OASH Call to Action - Prevent Congenital Syphilis

March 19, 2024 8:37 AM | APAOG Admin (Administrator)

News from the U.S. Department of Health and Human

Services (HHS) Office of the Assistant Secretary for Health (OASH) Region 5

What is congenital syphilis (CS)?

Congenital syphilis (CS) is a disease that occurs when a mother with syphilis passes the infection on to her baby during pregnancy. Learn more about syphilis.

Almost 9 in 10 cases of newborn syphilis in 2022 might have been prevented with timely testing and treatment during pregnancy.

More than half were among people who tested positive for syphilis during pregnancy but did not receive adequate or timely treatment.

Nearly 40 percent were among mothers who were not in prenatal care.

One of the biggest risk factors for syphilis for some people is where they live. According to previous CDC datain 2021, more than 70 percent of the U.S. population lived in counties considered to have high rates of syphilis among reproductive-age women (above the Healthy People 2030 target).

How can CS affect a baby?

CS can have major health impacts on your baby. How CS affects your baby’s health depends on how long you had syphilis and if — or when — you got treatment for the infection.

CS can cause:

  • Miscarriage (losing the baby during pregnancy)
  • Stillbirth (a baby born dead)
  • Prematurity (a baby born early)
  • Low birth weight
  • Death shortly after birth

Babies born to women with untreated syphilis may be stillborn, or die from the infection as a newborn.

For babies born with CS, CS can cause:

  • Deformed bones
  • Severe anemia (low blood count)
  • Enlarged liver and spleen
  • Jaundice (yellowing of the skin or eyes)
  • Brain and nerve problems, like blindness or deafness
  • Meningitis
  • Skin rashes

These outcomes can be prevented through appropriate screening and treatment.

In 2022, lack of timely testing and adequate treatment contributed to almost 90% of congenital syphilis cases in the United States, including substantial proportions of congenital syphilis cases in all U.S. Census Bureau regions and among all racial and ethnic groups.

U.S. syphilis cases reach highest levels since the 1950s, creating a critical public health need

More than 3,700 cases of congenital syphilis were documented among newborns in 2022–more than 10 times the number diagnosed in 2012.

If untreated, syphilis can seriously damage the heart and brain and can cause blindness, deafness, and paralysis. When transmitted during pregnancy, it can cause miscarriage, lifelong medical issues, and infant death.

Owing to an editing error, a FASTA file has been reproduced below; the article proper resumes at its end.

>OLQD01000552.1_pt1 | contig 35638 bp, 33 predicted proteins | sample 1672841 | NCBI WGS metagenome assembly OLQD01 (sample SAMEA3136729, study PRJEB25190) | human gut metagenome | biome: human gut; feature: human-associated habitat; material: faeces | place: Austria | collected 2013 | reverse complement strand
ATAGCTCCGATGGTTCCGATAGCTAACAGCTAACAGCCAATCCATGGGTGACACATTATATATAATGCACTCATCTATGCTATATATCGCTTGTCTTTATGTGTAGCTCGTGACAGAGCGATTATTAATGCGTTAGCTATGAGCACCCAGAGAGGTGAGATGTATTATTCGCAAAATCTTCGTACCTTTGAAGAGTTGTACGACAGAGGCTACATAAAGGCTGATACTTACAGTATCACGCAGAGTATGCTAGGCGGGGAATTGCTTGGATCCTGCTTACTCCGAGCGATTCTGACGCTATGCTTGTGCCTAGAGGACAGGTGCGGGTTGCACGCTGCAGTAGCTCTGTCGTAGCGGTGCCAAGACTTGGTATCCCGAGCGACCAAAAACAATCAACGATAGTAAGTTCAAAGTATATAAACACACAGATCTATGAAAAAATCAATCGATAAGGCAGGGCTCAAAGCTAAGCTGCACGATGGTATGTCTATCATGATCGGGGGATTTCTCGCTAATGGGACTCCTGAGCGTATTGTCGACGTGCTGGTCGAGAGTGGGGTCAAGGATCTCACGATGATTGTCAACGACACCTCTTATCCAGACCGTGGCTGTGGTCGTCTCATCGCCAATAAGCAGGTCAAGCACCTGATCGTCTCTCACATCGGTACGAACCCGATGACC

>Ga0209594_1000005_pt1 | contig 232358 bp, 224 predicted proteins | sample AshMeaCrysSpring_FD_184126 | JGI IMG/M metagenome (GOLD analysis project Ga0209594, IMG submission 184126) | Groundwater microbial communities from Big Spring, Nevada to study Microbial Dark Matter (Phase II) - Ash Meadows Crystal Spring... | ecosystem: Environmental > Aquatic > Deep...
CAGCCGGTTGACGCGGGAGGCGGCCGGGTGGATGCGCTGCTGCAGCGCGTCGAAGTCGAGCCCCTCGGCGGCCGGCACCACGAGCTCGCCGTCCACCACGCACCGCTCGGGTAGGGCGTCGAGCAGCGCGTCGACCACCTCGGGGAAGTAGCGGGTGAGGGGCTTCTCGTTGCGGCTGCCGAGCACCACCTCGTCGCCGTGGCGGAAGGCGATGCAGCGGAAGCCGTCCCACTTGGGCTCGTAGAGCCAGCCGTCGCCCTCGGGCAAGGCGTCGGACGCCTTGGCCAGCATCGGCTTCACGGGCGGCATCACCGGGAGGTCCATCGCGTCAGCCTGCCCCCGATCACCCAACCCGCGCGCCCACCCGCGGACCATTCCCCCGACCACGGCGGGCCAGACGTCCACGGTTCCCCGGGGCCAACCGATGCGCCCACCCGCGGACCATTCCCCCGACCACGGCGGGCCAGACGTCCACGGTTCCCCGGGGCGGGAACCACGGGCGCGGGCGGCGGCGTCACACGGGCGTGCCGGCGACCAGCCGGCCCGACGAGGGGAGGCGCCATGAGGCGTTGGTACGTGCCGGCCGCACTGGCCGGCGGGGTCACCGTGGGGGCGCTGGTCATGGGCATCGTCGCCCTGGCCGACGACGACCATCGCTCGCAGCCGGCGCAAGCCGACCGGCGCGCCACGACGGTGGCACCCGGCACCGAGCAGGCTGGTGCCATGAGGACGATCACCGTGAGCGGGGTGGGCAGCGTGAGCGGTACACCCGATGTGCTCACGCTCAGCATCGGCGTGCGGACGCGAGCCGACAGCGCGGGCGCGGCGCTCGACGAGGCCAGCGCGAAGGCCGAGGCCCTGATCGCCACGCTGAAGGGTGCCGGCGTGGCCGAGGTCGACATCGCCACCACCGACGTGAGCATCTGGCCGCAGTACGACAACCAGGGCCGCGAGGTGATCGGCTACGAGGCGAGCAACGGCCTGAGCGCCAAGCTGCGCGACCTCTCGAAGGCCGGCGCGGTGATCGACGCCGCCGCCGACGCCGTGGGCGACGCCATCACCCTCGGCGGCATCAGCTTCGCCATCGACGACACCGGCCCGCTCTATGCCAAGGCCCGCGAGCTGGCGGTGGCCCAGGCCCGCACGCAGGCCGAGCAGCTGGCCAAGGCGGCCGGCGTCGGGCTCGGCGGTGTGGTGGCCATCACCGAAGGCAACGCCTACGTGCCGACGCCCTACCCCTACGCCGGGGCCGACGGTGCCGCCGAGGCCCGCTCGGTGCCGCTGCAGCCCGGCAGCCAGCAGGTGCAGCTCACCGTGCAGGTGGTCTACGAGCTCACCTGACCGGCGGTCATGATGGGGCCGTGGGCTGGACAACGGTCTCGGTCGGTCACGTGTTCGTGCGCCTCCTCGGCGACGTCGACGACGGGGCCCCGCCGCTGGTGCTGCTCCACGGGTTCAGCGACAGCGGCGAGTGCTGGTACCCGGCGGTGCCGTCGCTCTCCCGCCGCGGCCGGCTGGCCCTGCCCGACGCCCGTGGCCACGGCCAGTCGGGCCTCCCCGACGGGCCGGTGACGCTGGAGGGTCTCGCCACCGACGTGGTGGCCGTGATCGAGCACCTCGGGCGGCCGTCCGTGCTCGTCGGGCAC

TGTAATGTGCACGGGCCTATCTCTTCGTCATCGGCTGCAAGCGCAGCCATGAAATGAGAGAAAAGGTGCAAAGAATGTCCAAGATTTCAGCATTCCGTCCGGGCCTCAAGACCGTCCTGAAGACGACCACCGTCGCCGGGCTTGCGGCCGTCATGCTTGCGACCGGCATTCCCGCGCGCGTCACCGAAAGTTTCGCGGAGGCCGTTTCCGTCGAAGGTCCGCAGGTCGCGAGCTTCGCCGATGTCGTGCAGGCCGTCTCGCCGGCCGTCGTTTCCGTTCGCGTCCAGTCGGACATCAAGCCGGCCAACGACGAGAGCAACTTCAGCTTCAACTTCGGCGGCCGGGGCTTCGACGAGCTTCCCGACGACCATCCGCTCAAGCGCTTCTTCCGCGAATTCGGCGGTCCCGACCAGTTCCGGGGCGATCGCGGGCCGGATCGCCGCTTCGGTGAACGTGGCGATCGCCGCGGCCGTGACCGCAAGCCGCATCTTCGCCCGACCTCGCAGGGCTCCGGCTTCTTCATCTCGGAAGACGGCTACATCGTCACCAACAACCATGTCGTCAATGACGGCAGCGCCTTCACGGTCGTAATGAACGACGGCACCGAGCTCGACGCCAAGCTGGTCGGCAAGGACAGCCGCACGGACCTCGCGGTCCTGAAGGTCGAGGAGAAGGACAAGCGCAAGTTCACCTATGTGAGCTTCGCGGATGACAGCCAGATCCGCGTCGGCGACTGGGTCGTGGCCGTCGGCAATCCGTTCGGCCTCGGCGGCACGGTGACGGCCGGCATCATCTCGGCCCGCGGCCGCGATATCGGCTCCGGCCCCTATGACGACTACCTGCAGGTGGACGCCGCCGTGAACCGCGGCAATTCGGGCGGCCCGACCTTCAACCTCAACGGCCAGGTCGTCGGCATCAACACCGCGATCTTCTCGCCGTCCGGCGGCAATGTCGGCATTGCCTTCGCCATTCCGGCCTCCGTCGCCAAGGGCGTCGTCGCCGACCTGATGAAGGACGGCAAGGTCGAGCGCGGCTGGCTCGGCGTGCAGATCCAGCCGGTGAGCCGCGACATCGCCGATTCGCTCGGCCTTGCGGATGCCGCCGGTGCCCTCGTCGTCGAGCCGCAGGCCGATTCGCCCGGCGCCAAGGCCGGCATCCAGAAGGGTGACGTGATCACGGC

In response to the surging number of syphilis and congenital syphilis cases nationwide, the U.S. Department of Health and Human Services (HHS) is taking action to slow the spread with a focus on those most significantly impacted. Through the establishment of the National Syphilis and Congenital Syphilis Syndemic (NSCSS) Federal Task Force, the Department is utilizing its agencies, its expertise, and its stakeholder network to respond to the U.S. syphilis and congenital syphilis epidemic. The actions of the Task Force leverage federal resources to reduce rates, promote health equity, engage impacted communities and direct resources to support those most impacted.

HHS Announces Department Actions to Slow Surging Syphilis Epidemic

CDC’s 2022 STI Surveillance Report underscores that STIs must be a public health priority

Congenital syphilis rates are rapidly increasing in the United States and are at the highest level in at least 30 years (4). Barriers to congenital syphilis prevention are multifactorial, including those at the patient level, such as substance use and insurance status, and those at the system level, such as structural inequities, limited access to health care, and medication shortages (5,8,16,17,20). Addressing patient and system-level barriers to accessing testing, treatment, and care could help prevent congenital syphilis. Improvements in timely testing and appropriate treatment of syphilis through tailored strategies at local and national levels will help control the congenital syphilis epidemic in the United States. Vital Signs: Missed Opportunities for Preventing Congenital Syphilis — United States, 2022 | MMWR (cdc.gov)


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About Our Office

Within the U.S. Department of Health and Human Services (HHS), the Office of the Assistant Secretary for Health (OASH) Regional Offices perform essential functions on behalf of the HHS Secretary, the Assistant Secretary for Health (ASH), the Surgeon General (SG), and in collaboration with other HHS Operating Divisions. In Region 5, we work to protect and promote the health of all communities within the six Great Lakes states of IL, IN, MI, MN, OH, and WI. Learn more about OASH Region 5 here: https://www.hhs.gov/ash/about-ash/regional-offices/region-5/index.html

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